In many ways, running is similar to selling. Both involve preparation, patience, diligence, sweat and a lot of “failure”.
Great coaches tell their athletes to prepare for next year’s race, or the year after. Building the foundation for success takes a long time. You shouldn’t expect to do it in one season or in one quarter. The work you’re doing now will pay off down the road, way down the road.
Yet we expect our sellers to come up to speed quickly….and the quicker the better. We measure “Time to First Revenue” as a key indicator of new hire performance and of onboarding program effectiveness. What we’re probably measuring, instead, is the persistence of a pre-existing deal in the territory, or perhaps a sales manager who’s closing deals for her new reps.
And we expect immediate results each time the organization pivots, whether it’s due to a new product introduction, or a strategic shift in sales priorities, or the sudden WFH status of much of the sales organization and customer base. It’s like telling a mile specialist that next week he’s competing in the marathon, or a marathoner that she’ll be competing in an Iron Man triathlon with its multiple disciplines.
Sometimes those pivots are unavoidable. Reps are now selling 100% by phone or video conference, with no expectation that they will be able to resume face to face selling any time soon.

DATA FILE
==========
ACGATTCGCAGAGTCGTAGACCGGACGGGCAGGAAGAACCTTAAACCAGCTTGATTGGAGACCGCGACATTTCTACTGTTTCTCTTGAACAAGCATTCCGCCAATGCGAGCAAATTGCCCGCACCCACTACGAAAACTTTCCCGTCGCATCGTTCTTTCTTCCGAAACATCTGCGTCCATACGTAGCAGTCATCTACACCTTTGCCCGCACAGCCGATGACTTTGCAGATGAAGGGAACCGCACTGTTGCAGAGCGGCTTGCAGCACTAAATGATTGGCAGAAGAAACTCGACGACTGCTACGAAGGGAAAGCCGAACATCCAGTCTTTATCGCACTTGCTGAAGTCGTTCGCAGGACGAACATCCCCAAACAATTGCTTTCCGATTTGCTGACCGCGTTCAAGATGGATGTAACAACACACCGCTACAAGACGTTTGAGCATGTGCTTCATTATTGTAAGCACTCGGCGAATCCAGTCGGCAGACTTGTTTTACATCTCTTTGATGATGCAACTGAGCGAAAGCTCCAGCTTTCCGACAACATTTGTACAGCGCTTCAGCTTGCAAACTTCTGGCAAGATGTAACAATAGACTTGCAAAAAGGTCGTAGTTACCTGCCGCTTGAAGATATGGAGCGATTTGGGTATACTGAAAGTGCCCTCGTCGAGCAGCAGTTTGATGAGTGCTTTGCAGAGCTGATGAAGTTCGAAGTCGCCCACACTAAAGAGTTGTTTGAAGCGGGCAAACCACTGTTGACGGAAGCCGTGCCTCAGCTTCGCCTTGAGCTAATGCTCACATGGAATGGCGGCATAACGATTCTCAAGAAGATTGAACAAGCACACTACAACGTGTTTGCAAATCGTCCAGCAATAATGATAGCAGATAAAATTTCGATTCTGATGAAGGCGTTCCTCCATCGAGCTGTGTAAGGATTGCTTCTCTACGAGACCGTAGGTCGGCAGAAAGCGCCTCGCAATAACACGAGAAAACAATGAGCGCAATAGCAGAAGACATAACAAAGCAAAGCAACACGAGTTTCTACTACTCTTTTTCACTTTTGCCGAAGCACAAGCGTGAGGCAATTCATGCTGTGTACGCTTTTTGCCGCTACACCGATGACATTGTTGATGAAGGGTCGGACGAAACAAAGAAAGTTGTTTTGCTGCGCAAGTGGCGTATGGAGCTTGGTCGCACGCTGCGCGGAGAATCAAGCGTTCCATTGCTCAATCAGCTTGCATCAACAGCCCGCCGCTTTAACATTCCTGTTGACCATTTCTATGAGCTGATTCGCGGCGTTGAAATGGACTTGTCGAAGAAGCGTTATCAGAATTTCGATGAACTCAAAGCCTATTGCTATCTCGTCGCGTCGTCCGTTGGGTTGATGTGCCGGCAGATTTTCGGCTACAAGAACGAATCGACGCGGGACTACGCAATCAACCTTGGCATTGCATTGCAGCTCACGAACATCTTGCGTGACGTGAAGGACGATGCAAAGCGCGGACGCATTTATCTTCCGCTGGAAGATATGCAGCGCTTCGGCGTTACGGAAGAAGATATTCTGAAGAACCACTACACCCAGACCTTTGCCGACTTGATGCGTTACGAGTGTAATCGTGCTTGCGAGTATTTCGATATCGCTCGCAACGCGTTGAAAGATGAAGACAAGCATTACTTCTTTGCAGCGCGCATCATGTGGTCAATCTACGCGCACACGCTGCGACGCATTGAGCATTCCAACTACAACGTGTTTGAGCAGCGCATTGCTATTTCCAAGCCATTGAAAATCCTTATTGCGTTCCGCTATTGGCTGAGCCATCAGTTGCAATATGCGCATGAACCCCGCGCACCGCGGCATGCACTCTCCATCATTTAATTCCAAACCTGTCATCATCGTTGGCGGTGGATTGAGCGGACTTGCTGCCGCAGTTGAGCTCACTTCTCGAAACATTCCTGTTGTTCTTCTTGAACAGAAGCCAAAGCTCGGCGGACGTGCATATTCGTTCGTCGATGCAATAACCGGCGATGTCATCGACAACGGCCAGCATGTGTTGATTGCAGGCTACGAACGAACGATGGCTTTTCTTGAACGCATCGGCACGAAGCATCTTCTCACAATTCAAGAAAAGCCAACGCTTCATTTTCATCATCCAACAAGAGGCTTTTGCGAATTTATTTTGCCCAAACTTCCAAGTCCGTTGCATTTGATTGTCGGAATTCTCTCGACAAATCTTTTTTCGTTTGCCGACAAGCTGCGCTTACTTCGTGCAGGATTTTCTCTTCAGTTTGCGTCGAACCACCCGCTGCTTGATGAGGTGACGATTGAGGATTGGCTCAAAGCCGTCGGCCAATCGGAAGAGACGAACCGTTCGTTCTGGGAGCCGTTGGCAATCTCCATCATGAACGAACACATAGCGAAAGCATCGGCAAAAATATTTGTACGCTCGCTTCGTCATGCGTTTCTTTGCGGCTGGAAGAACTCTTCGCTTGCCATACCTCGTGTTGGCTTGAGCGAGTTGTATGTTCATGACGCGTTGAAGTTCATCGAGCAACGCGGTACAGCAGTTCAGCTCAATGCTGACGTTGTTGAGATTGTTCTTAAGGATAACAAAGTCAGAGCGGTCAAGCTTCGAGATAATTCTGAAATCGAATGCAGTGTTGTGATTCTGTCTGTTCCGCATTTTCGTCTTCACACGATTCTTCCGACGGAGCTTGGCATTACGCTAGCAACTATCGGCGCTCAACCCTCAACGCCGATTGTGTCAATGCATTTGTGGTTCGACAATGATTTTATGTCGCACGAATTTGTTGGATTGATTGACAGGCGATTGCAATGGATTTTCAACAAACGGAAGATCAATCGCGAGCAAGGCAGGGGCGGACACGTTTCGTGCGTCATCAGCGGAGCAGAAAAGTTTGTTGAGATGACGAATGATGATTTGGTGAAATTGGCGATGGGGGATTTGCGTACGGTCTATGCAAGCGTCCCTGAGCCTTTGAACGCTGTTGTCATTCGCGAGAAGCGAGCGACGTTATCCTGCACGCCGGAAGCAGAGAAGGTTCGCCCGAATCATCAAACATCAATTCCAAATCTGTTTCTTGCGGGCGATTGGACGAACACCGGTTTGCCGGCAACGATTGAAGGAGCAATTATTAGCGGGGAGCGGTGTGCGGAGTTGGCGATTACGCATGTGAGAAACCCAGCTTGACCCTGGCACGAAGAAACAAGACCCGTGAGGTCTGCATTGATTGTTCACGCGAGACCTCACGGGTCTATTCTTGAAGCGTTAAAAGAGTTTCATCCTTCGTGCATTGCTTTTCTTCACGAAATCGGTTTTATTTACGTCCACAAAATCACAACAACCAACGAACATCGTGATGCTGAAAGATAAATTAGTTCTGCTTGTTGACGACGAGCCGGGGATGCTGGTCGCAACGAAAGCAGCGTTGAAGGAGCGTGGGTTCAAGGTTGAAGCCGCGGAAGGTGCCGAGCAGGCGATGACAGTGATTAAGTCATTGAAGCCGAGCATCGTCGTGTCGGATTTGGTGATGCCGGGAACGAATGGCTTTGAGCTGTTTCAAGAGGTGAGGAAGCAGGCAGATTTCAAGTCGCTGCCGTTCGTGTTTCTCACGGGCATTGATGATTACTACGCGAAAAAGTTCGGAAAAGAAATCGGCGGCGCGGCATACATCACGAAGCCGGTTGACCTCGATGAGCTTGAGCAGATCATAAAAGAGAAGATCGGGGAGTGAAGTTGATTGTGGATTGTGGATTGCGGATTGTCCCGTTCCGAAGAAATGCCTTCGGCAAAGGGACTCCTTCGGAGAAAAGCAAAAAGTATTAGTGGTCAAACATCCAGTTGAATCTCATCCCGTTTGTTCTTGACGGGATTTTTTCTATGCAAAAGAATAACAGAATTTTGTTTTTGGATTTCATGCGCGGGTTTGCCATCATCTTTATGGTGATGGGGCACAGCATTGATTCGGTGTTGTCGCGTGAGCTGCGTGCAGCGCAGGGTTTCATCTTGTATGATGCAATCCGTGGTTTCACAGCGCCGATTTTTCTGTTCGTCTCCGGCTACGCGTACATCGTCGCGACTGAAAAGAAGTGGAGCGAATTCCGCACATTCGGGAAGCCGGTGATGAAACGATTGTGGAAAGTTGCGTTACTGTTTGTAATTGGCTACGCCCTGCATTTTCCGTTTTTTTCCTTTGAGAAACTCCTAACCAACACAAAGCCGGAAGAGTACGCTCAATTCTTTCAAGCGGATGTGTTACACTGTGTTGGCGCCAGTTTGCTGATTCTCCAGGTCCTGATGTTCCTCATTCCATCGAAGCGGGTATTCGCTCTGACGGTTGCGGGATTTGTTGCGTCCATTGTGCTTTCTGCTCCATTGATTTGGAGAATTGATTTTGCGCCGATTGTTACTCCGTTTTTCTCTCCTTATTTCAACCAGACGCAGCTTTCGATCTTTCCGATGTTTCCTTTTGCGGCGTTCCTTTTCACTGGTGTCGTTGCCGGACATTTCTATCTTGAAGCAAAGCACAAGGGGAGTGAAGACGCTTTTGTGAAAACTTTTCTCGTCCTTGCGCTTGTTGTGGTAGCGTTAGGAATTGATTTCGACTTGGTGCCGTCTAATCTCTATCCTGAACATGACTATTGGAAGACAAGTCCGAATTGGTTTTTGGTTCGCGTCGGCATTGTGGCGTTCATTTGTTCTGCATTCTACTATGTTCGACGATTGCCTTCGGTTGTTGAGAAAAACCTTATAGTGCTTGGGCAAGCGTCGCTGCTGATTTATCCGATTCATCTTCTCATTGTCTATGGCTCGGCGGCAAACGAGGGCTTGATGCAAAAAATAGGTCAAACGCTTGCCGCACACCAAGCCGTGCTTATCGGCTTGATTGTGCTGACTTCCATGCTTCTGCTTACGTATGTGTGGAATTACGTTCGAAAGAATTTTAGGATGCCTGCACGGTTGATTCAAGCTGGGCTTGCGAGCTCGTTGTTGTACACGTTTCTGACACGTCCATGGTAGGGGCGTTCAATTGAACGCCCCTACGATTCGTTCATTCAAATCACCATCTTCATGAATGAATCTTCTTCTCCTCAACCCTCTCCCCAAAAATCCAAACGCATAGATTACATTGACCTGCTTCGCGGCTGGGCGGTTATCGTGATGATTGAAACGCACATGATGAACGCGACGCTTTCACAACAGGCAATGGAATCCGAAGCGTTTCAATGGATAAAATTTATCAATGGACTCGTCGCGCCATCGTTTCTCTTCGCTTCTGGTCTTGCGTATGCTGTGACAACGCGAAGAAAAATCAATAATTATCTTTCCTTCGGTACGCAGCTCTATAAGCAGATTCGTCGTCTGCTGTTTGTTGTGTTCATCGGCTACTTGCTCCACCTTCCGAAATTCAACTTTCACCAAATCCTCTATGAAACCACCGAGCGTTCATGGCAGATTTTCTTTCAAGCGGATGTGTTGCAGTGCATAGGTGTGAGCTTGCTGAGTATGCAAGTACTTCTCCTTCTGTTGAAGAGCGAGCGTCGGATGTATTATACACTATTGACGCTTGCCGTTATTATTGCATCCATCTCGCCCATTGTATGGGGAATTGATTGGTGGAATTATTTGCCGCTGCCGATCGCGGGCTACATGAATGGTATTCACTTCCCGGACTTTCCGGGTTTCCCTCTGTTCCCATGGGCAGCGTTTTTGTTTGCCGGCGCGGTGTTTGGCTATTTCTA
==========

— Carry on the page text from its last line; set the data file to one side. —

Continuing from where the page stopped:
But here’s the thing. Selling remotely is different than selling face to face. And buying is different today. Buyers are behaving differently. Sure, many still have projects to complete (or to start). They still have project plans and milestones and MBOs. But their reality is quite different today than it was in January of this year.
Their organizational challenges have shifted, perhaps dramatically. Some of their customers, partners and consumers are out of business or out of work. Their personal challenges have increased — remote working and management, loss of traditional support systems and day care, drop in household income, sick family members, the anxiety of the unknown.
So lets take a step back, take this opportunity to pose the question — “what serves our customers, our organization now?” How can we use this time to (re)build a strong foundation — relationships with our customers and prospects, deeper set of selling and relationship management skills.
With no races on the calendar, professional coaches point out that this year presents a unique opportunity for athletes, normally in a pre-race training cycle, to focus on building a strong fitness foundation, one that will serve the athlete for years to come, to improve their results several years out.
Similarly, the enforced WFH and dramatically different selling environment presents a unique opportunity for sales people to focus on relationship development, account research and preparation, and, importantly, their emotional intelligence.
How will you ensure that your sales teams both build a foundation for future success and keep the lights on this quarter?